CALL ME BY YOUR NAME by André Aciman
Farrar, Straus and Giroux, 2007
I think I would have found this book insufferable had it been written by an author with even a sliver less skill than André Aciman. It’s fraught with clichés, as well as an abundance of elements that usually irritate me – characters being preternaturally gifted at everything, talk of sex on just about every page, at times tedious introspection, being told rather than shown how characters feel – but somehow Call Me by Your Name is greater than the sum of its parts, or maybe André Aciman knew exactly what he was doing with this book’s at times infuriating construction, because he ultimately won me over against my better judgment.
Call Me by Your Name is less romantic than I had been expecting. Instead, it’s charged with sexual tension, and the relationship between Elio and Oliver is characterized less by romance than by passion and obsession (which isn’t to say it’s not intensely intimate). Aciman chronicles the somewhat contradictory nature of young love with precision – the fear, the hesitation, the desire that Elio felt were all achingly real. Though it’s a story that builds very slowly, Elio is a compelling narrator, and his struggle for self-awareness a well-crafted thread that holds the novel together.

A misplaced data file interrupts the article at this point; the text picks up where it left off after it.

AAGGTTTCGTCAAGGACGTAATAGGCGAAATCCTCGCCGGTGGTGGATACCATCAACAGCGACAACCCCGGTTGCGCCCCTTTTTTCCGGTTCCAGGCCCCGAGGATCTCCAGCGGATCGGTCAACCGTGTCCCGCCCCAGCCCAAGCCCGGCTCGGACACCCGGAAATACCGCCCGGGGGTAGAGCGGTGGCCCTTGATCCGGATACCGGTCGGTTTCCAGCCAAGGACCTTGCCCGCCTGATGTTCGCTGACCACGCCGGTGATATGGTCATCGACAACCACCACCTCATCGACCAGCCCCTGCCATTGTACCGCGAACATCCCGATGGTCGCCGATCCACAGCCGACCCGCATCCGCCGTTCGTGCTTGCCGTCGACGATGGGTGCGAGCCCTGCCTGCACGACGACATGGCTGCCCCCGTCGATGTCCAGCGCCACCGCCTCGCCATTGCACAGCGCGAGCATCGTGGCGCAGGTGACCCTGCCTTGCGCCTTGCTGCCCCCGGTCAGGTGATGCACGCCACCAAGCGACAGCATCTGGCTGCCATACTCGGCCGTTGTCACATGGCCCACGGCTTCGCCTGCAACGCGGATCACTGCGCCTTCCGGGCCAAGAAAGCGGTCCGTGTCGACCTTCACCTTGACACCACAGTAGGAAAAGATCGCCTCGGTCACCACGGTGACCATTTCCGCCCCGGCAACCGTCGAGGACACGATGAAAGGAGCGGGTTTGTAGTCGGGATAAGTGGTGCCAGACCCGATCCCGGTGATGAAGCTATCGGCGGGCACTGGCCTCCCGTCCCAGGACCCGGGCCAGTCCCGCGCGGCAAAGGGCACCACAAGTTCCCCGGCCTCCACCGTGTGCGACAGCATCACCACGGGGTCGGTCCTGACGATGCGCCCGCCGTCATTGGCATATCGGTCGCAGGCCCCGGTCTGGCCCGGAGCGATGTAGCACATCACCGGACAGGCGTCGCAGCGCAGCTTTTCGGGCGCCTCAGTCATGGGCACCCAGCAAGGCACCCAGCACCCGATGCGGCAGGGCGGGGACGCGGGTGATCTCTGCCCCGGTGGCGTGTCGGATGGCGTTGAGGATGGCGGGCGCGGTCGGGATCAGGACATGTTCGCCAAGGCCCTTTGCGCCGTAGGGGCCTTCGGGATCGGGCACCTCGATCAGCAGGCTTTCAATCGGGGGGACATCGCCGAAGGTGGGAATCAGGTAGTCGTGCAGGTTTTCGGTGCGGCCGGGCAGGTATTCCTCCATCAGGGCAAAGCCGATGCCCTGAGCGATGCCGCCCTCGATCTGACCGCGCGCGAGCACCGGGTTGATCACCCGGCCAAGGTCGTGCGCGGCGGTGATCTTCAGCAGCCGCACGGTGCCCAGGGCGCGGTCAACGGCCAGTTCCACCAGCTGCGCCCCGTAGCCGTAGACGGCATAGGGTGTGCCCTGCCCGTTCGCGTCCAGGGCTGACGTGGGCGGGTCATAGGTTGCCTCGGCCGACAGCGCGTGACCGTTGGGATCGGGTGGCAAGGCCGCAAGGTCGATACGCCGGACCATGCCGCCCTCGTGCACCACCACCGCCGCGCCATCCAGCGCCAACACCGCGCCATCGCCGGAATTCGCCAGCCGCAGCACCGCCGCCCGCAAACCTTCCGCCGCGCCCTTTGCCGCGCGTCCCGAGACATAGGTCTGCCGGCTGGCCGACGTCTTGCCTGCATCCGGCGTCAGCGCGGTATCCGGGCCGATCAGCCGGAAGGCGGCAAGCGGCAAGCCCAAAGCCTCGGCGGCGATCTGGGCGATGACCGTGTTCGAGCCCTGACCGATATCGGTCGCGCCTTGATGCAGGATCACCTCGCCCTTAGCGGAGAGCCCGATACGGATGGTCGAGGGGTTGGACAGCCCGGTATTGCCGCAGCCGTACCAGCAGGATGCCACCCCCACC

I think I mainly liked this book for two reasons. The first is that it’s one of the most evocative things I’ve ever read – it transported me back to summer nights in Italy with an unnervingly convincing atmosphere. And the second is that André Aciman’s prose is exquisite. This book is unapologetically pretentious in a way that I found more stimulating than irritating, though I’m sure many would disagree with that assessment. I was reminded of The Secret History in a way – Aciman’s writing is nothing at all like Tartt’s, but the comparison is that some people hate that book for its abundant intellectualism, and some people (myself included) can’t help but to love it for it. I thought the intertextuality in Call Me by Your Name was nothing short of brilliant – references to Paul Celan, Emily Bronte, Michel de Montaigne, Dante, and Claude Monet abound – which for me served to give an understanding of how these characters interacted with the world, or in Elio’s case, hid behind literary references instead of interacting with the world.
I still don’t really know what I’m trying to communicate with this review. This book was nothing like what I’d expected, but I was still utterly swept away by it. I guess I’d been expecting a slow burn romance and instead found myself reading intellectually charged literary soft-erotica, so I think I have to give Aciman credit where it’s due for winning me over, because if that is the book I’d been expecting to read, I don’t think I would have picked it up in the first place. This was a beautiful novel, especially for a story that’s more about the ugliness of love than the beauty of it.
Also, this is the 100th book I finished this year. Yay!